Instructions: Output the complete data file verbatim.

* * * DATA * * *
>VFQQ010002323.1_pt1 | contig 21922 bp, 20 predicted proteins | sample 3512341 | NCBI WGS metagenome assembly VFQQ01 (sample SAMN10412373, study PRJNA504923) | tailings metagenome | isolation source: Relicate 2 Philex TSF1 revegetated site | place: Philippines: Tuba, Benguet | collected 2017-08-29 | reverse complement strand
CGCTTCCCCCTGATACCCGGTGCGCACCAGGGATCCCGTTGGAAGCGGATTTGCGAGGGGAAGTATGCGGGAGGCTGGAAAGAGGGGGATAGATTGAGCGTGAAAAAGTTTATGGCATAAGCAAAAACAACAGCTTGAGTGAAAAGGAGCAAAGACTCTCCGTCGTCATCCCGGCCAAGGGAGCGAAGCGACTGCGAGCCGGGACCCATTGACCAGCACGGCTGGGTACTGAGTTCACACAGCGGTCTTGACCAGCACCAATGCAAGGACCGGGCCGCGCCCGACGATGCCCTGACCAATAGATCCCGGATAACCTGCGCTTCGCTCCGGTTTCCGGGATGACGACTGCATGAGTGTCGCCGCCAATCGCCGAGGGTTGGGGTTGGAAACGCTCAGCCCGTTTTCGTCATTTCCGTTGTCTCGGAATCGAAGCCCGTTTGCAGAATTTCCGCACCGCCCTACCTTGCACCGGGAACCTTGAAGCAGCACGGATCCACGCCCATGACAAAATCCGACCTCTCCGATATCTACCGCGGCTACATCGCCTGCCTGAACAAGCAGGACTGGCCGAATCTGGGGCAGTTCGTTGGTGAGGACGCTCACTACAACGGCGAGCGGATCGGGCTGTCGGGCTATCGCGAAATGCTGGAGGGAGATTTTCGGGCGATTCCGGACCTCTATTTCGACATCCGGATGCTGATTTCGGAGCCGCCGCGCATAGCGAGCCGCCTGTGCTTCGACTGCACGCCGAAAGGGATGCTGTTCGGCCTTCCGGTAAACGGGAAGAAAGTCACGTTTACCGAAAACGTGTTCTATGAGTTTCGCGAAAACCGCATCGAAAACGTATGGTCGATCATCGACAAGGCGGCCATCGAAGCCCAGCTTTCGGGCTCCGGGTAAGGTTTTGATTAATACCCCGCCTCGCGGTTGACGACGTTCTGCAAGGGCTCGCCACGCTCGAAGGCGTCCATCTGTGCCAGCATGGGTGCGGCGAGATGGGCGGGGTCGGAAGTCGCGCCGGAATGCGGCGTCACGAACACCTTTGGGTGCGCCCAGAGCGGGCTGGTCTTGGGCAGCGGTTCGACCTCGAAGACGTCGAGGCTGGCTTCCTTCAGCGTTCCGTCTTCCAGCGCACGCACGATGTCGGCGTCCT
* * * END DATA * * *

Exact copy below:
>VFQQ010002323.1_pt1 | contig 21922 bp, 20 predicted proteins | sample 3512341 | NCBI WGS metagenome assembly VFQQ01 (sample SAMN10412373, study PRJNA504923) | tailings metagenome | isolation source: Relicate 2 Philex TSF1 revegetated site | place: Philippines: Tuba, Benguet | collected 2017-08-29 | reverse complement strand
CGCTTCCCCCTGATACCCGGTGCGCACCAGGGATCCCGTTGGAAGCGGATTTGCGAGGGGAAGTATGCGGGAGGCTGGAAAGAGGGGGATAGATTGAGCGTGAAAAAGTTTATGGCATAAGCAAAAACAACAGCTTGAGTGAAAAGGAGCAAAGACTCTCCGTCGTCATCCCGGCCAAGGGAGCGAAGCGACTGCGAGCCGGGACCCATTGACCAGCACGGCTGGGTACTGAGTTCACACAGCGGTCTTGACCAGCACCAATGCAAGGACCGGGCCGCGCCCGACGATGCCCTGACCAATAGATCCCGGATAACCTGCGCTTCGCTCCGGTTTCCGGGATGACGACTGCATGAGTGTCGCCGCCAATCGCCGAGGGTTGGGGTTGGAAACGCTCAGCCCGTTTTCGTCATTTCCGTTGTCTCGGAATCGAAGCCCGTTTGCAGAATTTCCGCACCGCCCTACCTTGCACCGGGAACCTTGAAGCAGCACGGATCCACGCCCATGACAAAATCCGACCTCTCCGATATCTACCGCGGCTACATCGCCTGCCTGAACAAGCAGGACTGGCCGAATCTGGGGCAGTTCGTTGGTGAGGACGCTCACTACAACGGCGAGCGGATCGGGCTGTCGGGCTATCGCGAAATGCTGGAGGGAGATTTTCGGGCGATTCCGGACCTCTATTTCGACATCCGGATGCTGATTTCGGAGCCGCCGCGCATAGCGAGCCGCCTGTGCTTCGACTGCACGCCGAAAGGGATGCTGTTCGGCCTTCCGGTAAACGGGAAGAAAGTCACGTTTACCGAAAACGTGTTCTATGAGTTTCGCGAAAACCGCATCGAAAACGTATGGTCGATCATCGACAAGGCGGCCATCGAAGCCCAGCTTTCGGGCTCCGGGTAAGGTTTTGATTAATACCCCGCCTCGCGGTTGACGACGTTCTGCAAGGGCTCGCCACGCTCGAAGGCGTCCATCTGTGCCAGCATGGGTGCGGCGAGATGGGCGGGGTCGGAAGTCGCGCCGGAATGCGGCGTCACGAACACCTTTGGGTGCGCCCAGAGCGGGCTGGTCTTGGGCAGCGGTTCGACCTCGAAGACGTCGAGGCTGGCTTCCTTCAGCGTTCCGTCTTCCAGCGCACGCACGATGTCGGCGTCCT